Home : China : "Three Kingdoms" period (220-280 AD) : 221-265 AD - Rare neat Wu Zhu, Gansu area in Kingdom of Shu (221-265 AD), "Three Kingdoms" period (225-280 AD), China (Hartill #10.10)

221-265 AD - Rare neat Wu Zhu, Gansu area in Kingdom of Shu (221-265 AD), "Three Kingdoms" period (225-280 AD), China (Hartill #10.10)

221-265 AD - Rare neat Wu Zhu, Gansu area in Kingdom of Shu (221-265 AD), "Three Kingdoms" period (225-280 AD), China (Hartill #10.10)

Two Chinese characters Wu Zhu (=5 zhus), inside and outside rim / Blank, inside and outside rim. 22mm, 1.96 grams. Minte in the Gansu area. Hartill #10.10.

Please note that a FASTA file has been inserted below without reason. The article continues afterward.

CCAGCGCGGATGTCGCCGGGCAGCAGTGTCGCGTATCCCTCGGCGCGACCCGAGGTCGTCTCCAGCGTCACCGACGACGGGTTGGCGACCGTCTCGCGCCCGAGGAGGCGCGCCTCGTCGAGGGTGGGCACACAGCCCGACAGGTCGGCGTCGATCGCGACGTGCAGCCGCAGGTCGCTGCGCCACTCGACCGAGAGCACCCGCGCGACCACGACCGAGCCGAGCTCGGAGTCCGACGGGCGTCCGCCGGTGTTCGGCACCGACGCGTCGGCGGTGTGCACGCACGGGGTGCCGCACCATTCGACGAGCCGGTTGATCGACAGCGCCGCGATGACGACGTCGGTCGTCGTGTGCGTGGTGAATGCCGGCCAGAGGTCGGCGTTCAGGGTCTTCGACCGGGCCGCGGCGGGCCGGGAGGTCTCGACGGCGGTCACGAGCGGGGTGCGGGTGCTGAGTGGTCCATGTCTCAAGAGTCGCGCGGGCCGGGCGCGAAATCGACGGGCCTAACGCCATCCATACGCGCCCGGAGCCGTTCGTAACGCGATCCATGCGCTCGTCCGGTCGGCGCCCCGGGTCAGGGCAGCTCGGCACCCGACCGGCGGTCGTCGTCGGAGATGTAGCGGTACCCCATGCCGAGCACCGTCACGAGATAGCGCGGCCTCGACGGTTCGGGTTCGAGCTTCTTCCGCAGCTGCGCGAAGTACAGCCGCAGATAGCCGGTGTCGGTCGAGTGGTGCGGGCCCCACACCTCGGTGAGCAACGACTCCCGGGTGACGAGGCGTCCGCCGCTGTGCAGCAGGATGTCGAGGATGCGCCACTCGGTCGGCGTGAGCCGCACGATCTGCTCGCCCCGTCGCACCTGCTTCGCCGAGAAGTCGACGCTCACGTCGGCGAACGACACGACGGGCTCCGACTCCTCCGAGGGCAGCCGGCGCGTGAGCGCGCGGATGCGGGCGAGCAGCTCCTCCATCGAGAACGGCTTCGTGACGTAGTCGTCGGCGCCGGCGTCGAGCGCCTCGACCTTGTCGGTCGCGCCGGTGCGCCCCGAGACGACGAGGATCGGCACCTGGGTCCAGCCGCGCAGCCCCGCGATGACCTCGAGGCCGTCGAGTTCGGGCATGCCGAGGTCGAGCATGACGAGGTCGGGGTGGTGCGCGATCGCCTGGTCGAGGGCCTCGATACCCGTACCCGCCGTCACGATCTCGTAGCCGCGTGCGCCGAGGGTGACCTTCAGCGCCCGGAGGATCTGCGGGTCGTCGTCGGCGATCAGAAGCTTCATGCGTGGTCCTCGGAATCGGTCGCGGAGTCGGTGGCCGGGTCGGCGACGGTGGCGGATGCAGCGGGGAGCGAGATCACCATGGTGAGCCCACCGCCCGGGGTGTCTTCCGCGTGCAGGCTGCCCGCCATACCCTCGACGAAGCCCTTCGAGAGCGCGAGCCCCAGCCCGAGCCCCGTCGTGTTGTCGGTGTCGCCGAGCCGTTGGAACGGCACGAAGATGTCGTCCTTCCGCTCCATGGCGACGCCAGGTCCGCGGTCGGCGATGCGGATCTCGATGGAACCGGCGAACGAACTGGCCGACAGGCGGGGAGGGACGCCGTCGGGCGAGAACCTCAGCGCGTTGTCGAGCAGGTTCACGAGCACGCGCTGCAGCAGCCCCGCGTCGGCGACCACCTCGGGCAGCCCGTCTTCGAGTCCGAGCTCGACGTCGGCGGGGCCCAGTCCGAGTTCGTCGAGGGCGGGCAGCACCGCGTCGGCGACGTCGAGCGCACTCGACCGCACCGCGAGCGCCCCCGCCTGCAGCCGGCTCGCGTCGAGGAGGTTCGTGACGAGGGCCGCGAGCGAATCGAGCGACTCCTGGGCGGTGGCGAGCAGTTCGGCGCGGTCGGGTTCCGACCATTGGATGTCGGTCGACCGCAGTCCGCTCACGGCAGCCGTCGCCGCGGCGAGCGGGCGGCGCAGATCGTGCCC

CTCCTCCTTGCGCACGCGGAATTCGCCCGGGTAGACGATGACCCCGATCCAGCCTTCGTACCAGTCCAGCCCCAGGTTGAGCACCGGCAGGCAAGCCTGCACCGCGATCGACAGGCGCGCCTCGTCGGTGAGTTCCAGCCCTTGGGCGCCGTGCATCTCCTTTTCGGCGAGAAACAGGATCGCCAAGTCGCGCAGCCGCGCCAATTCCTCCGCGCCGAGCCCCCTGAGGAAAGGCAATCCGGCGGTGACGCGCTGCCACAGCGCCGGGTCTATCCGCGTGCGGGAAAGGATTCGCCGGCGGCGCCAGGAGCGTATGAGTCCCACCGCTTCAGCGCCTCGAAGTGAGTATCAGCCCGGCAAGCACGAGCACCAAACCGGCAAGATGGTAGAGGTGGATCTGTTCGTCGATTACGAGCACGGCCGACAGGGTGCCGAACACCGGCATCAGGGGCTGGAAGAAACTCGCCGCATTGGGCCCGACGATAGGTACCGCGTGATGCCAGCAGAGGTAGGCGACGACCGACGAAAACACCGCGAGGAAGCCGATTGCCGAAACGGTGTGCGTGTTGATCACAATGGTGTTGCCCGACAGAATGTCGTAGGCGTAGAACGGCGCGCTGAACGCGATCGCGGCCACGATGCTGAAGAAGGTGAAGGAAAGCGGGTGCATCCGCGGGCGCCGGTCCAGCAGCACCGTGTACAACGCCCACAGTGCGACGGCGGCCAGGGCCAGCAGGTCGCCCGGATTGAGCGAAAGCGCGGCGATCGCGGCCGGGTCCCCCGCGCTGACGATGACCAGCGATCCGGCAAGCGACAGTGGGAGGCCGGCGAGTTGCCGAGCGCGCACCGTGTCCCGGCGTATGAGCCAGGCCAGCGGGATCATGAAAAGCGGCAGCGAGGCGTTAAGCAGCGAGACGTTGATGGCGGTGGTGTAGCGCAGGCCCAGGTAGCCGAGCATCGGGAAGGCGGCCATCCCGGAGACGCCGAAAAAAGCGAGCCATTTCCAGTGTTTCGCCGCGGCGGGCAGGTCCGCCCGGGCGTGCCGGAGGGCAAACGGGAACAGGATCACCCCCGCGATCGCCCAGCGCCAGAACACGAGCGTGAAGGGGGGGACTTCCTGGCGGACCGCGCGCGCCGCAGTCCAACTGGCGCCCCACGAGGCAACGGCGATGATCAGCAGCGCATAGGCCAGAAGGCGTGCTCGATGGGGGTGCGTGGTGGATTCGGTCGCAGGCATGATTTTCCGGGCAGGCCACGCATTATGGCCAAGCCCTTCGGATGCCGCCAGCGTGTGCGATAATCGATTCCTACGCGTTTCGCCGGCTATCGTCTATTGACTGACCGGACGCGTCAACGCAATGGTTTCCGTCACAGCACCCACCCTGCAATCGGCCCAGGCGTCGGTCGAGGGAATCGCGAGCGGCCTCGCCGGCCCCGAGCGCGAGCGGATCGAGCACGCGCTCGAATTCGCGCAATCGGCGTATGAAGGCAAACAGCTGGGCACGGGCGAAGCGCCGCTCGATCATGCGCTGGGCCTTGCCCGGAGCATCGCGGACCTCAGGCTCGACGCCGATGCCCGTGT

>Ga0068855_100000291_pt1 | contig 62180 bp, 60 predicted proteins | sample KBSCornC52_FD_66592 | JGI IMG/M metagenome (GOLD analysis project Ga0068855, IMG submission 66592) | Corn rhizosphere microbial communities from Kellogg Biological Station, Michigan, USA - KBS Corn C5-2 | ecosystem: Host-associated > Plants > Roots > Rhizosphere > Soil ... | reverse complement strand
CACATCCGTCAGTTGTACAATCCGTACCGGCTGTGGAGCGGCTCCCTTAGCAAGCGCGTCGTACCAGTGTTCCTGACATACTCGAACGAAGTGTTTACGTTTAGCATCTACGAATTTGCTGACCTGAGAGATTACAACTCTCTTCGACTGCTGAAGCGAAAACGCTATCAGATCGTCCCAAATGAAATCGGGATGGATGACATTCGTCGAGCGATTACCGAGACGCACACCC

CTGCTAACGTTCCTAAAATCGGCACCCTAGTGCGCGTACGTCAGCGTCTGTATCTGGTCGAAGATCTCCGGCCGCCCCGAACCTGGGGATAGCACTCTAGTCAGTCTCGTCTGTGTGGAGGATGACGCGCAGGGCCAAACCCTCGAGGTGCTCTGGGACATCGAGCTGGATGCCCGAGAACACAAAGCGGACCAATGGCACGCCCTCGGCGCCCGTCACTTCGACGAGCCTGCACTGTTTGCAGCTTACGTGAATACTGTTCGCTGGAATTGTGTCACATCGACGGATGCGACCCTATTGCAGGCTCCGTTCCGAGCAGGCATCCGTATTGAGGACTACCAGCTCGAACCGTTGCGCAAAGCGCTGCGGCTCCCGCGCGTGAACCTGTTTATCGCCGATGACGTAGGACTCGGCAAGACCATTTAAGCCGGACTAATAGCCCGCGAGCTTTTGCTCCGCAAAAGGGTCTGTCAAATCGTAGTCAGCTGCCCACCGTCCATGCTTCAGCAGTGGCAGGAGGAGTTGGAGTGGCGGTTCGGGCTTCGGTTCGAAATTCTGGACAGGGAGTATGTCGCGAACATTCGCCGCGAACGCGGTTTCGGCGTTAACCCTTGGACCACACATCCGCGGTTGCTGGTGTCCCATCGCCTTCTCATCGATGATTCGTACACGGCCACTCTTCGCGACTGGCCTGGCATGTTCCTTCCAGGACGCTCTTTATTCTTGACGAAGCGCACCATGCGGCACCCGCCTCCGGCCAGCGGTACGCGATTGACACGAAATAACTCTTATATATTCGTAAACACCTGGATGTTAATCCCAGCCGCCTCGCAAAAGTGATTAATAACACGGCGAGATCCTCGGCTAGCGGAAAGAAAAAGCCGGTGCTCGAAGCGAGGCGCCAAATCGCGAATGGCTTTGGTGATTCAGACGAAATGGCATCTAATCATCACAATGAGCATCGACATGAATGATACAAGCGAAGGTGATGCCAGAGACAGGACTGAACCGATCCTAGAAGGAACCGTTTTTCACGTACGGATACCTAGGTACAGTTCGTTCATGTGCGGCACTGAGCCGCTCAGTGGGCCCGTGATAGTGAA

Issued between 221 and 265 AD, attributed to the Shu Kingdom by the virtue of their find-spots in Gansu. Hartill #10.10. Liu Bei is a famous hero of the "Romance of the Three Kingdoms" and also a figure of worship int he Chinese folk religion - he is worshipped as the patron of shoemakers in Chengdu, which is also known as the "City of Shoes" as more than eighty million pairs of shoes totaling five billion yuan in sales are manufactured there annually. According to the "Romance of the Three Kingdoms" Liu Bei issued "value 100" coins when he took Chengdu in Sichuan in 214 AD to overcome the shortage of cash and problems in paying the troops. Shu Han, sometimes known as the Kingdom of Shu was one of the Three Kingdoms competing for control of China after the fall of the Han Dynasty, based on areas around Sichuan which was then known as Shu. During the decline of the Han Dynasty, Liu Bei, a distant relative of the emperor, gathered together many capable men, and with Zhuge Liang's advice, took parts of Jing province at first, then Yi province and Hanzhong. From these territories, he established a place for himself in China during Han's final years. Although Liu Bei is said to be the founder of the Shu Han Dynasty, he himself never claimed to be the founder of a new dynasty; rather, he claimed to continue the heritage of the earlier Han Emperors. Some historians argue it was the last Han Dynasty because Liu Bei was directly related to the Han sovereignty. The other two states were Cao Wei in central and northern China and Eastern Wu in southern and southeastern China.

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